Reflecting on “Controversy” – Post 4 – If You Can’t Deal With It, Don’t Be a Christian

I know the more sensitive title would have been like, “You may find the Christian life difficult at times if you do not adequately understand or can deal with the never-ending controversies of life.” While it’s all true, it’s a lame blog title.

So here we go – The Christian life is riddled with controversy. I suppose it starts with the audacious claim of the resurrection. I mean we are talking about a dead man who claimed to be God and came back to life and promised all His followers this same resurrected life. Even worse, true Christ followers actually believe this is true.

In fairness, most people in the West today don’t consider this to be controversial anymore but in the first century, believing that the resurrected Jesus was the son of God could get you killed. Today, you can believe in just about anything so long as it does not infringe on another’s rights. Of course, we cannot say the same for other parts of the world.

Today, in the West, we have different controversies, separation of church and state, religious freedom, gay versus traditional marriage, abortion, and the list goes on. My argument is that because the nature of Christian belief and conviction is always tied into the public square, the Christian will never be able to avoid controversy.

In thinking about this, the following questions naturally surface, “Where is the balance of being bold and being controversial?” “Where is the line between being prophetic and unfairly using “shock value?” “Where is the line of not fighting every battle and not engaging in those that are necessary?”

And that’s the real motivation behind this little series. I find that too many of us go out of our way to avoid the entanglements of controversy. Worse, if controversies are always personal (to someone), this becomes the near equivalent of the priest and the Levite crossing the road to not touch the beaten man in the story of the Good Samaritan.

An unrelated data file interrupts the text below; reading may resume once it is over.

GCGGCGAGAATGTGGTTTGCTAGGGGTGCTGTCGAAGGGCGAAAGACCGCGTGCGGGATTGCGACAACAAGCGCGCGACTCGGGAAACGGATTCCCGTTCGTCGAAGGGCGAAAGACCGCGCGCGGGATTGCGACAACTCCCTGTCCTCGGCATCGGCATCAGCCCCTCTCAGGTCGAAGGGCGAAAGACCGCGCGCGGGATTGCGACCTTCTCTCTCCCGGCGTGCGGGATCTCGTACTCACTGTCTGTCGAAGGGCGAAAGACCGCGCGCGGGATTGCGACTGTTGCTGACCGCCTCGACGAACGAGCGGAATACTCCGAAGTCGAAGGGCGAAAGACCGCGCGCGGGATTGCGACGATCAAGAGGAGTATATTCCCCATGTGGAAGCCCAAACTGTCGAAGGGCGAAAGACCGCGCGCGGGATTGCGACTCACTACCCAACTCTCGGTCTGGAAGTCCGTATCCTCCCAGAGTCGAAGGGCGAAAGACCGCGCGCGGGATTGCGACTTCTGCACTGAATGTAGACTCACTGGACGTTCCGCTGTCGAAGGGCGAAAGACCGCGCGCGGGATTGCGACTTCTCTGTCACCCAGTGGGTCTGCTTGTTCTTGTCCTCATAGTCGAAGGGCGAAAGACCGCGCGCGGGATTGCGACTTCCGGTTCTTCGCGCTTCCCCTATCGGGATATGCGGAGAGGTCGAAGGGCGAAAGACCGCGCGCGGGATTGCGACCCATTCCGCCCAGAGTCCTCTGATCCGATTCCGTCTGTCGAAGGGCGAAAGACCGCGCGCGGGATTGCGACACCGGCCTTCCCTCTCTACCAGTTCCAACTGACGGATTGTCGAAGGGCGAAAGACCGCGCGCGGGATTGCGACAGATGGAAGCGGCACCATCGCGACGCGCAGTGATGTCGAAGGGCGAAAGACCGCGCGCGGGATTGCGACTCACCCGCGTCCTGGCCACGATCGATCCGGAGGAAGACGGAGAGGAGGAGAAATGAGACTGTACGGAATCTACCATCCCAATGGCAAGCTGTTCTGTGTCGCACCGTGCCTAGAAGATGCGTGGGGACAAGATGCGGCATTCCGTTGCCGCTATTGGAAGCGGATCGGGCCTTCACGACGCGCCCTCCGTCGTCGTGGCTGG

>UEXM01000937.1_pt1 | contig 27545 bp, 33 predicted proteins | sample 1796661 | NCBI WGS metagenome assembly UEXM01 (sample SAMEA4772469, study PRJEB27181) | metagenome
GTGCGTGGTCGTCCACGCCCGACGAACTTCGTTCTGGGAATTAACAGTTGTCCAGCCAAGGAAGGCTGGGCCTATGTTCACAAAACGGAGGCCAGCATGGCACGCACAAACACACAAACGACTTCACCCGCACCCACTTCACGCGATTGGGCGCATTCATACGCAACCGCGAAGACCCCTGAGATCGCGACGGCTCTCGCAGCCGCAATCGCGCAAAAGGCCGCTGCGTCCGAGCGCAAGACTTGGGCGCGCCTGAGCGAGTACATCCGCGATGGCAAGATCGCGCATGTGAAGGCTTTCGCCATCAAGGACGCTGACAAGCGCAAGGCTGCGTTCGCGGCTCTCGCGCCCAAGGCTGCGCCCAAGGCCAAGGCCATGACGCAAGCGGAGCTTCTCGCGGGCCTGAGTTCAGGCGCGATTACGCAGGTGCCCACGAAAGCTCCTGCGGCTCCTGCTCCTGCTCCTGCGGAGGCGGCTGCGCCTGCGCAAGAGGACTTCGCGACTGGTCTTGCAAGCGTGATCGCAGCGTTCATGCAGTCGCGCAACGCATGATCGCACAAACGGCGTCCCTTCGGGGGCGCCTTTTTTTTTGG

Most of us prefer the path of least resistance and generally if we are a part of a controversy, we tend to choose to be the instigators of it as opposed to being confronted by it. I suspect this is due to our desire to be in control. But the Christian life contains a moral expectation, communal accountability and is rooted in the followership and imitation of its central figure. Thus, controversy becomes part of the deal.

That does not mean that we should instigate controversy, fuel it or foolishly create it. Bad examples would include Pat Robertson (who believes any news is good news), Fred Phelps (who I do not identify as a faithful Christian; nor do I consider his mob to be a church), and that old guy who kept predicting the end of the world (I only wish I could forget the name Harold Camping) or some blogs that bluntly ask, “What do you think of gay marriage?” Regarding the latter, it’s good that we’re having this conversation online, the problem is that some are only having the conversation online. It’s a different conversation when we you are actually looking someone in the eye versus typing at your screen.

Finally, while we cannot be involved in every controversy, it does mean that we should do our part to confront the controversies that come into our paths. If we cannot, it seems to point at a lack of faith on our part and that should create alarm.

The type of controversy that I support is when we sincerely and lovingly try to stand for the common good for God and others. It’s been my experience that the better of these moments happen in conversation and community. I hope we as Christ-followers can defuse some of the cultural tension, clarity to confront the hype, peace to overcome the anger and wisdom to move us toward redemption.

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